After loving the Bourne Identity, Supremacy, and Ultimatum so much I was cautious walking into this film. But I came prepared with low expectations after reading a bad review from Empire Magazine. I shall never trust their reviewers again, and you will soon see why. I sat in my cinema seat with popcorn in hand as the lights dimmed and the familiar image of a body floating in water appeared on screen (a similar shot was used in The Bourne Identity to open the series). This time however it was Aaron Cross, diving into the depths of a river in Alaska. He emerged from the water as a wet, rugged, bearded, wild man in the form of Jeremy Renner. He wrapped himself with a blanket and stood in front of a fire on the icy shelter next to the river as the camera panned out to show us that he was standing in the middle of a snow covered wilderness. And it was at this moment that I knew the film was going to break my low expectations by far.

Renner plays a more vocal character than our beloved Bourne, however he performs with such strength, ferocity and charisma that you can’t help but be on his side as he fights to live. The story unfolds in two parts and by the end of the feature I felt like I had started in a different movie than the one I had ended up in. It wasn’t as cleverly devised as the originals but it captures the audience and takes them on a ride of adrenaline just the same. The action sequences are just as intense as in the originals and there is an added element of remorselessness in a lot of the action that wasn’t there in the originals but left me a little shaken and shocked. Renner surpassed my expectations of wonderful as he continued to show his unbelievable ability to be a rough and tough action hero. He isn’t your usual type of handsome for an action figure but he becomes more handsome the grittier he gets. And when sitting across from the gorgeous Rachel Weisz the screen screams sexy at you. The pair of actors make a formidable force on screen and with the added bit of evil provided by Edward Norton you can’t help but be captured by this film. Norton provides boundless amounts of terrifying intelligent evil to the movie and I would never want to work for his character because I would just end up in tears every day out of fright.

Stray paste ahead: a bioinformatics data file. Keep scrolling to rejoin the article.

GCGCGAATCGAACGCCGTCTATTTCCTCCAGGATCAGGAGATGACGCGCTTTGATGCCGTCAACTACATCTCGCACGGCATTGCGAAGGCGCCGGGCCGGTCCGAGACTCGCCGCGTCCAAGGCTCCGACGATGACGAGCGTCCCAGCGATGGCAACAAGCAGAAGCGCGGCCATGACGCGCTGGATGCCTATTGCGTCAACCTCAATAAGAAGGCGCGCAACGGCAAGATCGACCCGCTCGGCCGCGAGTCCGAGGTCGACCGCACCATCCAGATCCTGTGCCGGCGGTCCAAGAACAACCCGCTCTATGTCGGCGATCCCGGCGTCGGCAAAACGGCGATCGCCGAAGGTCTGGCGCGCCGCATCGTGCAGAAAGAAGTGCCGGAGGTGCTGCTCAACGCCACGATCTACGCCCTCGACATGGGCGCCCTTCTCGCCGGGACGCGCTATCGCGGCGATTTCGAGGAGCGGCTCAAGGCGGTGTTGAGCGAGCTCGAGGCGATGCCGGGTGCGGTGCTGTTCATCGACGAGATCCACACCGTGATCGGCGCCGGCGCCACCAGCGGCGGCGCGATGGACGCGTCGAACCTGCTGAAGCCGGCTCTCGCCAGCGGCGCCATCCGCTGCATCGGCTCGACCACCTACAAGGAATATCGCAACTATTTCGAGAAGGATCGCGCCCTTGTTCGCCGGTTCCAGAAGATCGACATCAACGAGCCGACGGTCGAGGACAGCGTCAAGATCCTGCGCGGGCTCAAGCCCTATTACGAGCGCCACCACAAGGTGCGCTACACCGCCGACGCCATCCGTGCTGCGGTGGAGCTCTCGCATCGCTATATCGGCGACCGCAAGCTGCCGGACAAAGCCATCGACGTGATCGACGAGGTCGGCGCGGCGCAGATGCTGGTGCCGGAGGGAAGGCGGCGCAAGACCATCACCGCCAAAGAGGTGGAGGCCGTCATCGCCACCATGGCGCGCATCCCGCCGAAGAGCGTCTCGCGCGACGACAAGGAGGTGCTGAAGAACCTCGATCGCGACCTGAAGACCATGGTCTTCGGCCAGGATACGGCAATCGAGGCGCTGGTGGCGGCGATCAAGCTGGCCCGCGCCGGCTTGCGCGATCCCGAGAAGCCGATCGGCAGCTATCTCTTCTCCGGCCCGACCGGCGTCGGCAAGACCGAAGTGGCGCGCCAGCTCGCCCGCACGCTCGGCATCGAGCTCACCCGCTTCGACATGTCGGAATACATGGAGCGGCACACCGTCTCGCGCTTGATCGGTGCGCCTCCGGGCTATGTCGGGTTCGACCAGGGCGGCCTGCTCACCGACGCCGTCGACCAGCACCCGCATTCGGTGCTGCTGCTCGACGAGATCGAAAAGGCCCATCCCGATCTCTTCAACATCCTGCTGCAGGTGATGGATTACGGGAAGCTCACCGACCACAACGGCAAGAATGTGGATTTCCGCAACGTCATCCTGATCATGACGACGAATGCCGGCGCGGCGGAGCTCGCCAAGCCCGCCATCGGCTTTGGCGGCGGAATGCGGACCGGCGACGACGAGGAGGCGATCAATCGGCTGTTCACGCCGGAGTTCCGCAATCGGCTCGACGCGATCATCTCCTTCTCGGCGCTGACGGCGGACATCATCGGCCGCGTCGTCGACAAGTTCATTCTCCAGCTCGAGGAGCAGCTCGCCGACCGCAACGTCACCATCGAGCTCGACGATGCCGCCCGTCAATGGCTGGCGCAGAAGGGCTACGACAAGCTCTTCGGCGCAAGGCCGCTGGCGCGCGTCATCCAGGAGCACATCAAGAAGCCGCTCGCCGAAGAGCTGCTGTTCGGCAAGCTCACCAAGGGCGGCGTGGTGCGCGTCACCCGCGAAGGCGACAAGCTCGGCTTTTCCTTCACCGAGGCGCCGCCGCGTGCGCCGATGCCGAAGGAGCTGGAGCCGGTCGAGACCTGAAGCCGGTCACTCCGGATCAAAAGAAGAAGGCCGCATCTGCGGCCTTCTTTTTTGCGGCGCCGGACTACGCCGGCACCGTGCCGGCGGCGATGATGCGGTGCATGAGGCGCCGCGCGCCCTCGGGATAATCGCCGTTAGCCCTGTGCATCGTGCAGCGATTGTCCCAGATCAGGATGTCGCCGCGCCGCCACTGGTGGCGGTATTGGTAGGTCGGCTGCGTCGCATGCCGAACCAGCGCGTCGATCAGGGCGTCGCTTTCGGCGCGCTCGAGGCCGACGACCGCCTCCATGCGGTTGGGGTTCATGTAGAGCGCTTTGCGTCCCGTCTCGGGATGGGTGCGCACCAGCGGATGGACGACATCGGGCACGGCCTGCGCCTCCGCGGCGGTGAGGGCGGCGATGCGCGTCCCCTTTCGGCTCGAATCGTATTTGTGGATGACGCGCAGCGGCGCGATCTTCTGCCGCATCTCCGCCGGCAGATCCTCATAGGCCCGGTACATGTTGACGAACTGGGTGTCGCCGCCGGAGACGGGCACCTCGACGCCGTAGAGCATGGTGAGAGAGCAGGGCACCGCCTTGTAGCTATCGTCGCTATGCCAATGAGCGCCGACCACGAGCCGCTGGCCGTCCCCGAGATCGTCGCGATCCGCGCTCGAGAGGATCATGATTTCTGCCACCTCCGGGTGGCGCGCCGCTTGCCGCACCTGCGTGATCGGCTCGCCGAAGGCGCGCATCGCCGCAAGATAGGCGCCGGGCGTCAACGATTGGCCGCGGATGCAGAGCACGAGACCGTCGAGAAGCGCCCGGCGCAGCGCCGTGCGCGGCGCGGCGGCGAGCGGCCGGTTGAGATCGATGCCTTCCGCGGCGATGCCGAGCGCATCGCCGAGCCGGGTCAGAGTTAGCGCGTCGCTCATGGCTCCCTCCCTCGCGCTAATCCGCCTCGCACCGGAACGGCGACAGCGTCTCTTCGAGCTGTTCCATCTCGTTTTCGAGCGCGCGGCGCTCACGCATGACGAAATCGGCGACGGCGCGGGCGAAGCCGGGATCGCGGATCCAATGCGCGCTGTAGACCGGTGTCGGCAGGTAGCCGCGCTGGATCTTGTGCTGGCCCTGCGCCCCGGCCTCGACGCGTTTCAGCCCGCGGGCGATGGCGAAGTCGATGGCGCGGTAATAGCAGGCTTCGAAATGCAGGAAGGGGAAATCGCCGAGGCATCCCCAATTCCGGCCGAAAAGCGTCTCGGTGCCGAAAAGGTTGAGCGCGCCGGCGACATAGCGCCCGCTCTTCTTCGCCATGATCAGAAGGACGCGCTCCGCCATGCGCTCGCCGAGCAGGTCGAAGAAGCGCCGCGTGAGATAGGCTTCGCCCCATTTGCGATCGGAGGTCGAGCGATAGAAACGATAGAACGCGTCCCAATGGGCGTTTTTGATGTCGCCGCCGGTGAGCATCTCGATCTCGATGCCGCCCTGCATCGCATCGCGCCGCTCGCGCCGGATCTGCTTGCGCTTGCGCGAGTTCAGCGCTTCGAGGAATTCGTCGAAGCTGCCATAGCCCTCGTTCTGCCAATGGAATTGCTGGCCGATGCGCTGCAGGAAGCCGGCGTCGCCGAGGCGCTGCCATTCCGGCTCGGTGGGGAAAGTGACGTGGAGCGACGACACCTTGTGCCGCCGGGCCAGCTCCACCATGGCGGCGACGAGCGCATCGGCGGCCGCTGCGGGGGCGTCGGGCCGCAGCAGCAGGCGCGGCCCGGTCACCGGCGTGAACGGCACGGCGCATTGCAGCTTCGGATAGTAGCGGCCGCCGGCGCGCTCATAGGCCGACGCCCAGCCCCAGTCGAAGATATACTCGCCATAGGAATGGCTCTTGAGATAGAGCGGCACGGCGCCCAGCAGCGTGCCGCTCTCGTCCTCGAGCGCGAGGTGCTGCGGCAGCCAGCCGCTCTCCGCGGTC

The Bourne Legacy follows the trilogy with a faithfulness to Ludlum’s world and provides a great next installment for the series. It may not be better than the original three but it certainly matches them for action and adventure.  I can’t decide now whether I prefer Bourne or Cross which is testament to Renner’s performance as Cross. He is charming and brilliant as well as vulnerable and fierce. The balance between Renner and Weisz solidifies the film and the story really makes you champion their cause. I really enjoyed this film and will definitely be seeing it again as soon as possible. Go and experience the awesome that is Aaron Cross and the irresistible Jeremy Renner.

A Unexpected Underdog – The Adventures of Merlin

Merlin - Poster from IMDB.com

Merlin – Poster from IMDB.com

The Adventures of Merlin (2008)

Creators: Julian Jones, Julian Murphy, Johnny Capps, Jake Michie
Stars: John Hurt, Colin Morgan and Bradley James

I wasn’t going to watch this show when it first started on TV but I ended up watching it, like everything I watch, because someone said I might like it and it had an Irish actor in it. So I started watching and then kept watching and haven’t stopped.

I was never very interested in magic, magicians, witches or anything like that as a kid and I totally missed the Harry Potter faze that most of my friend’s went through growing up. I was however a lover of the tale of King Arthur and the Knights of the Round Table. Growing up I really enjoyed the Sword In The Stone and the tale of a poor young boy who was actually the King of Camelot, proven for his character more than his birth right. I love a good underdog story and so when I worked out that this was a King Arthur tale I was in.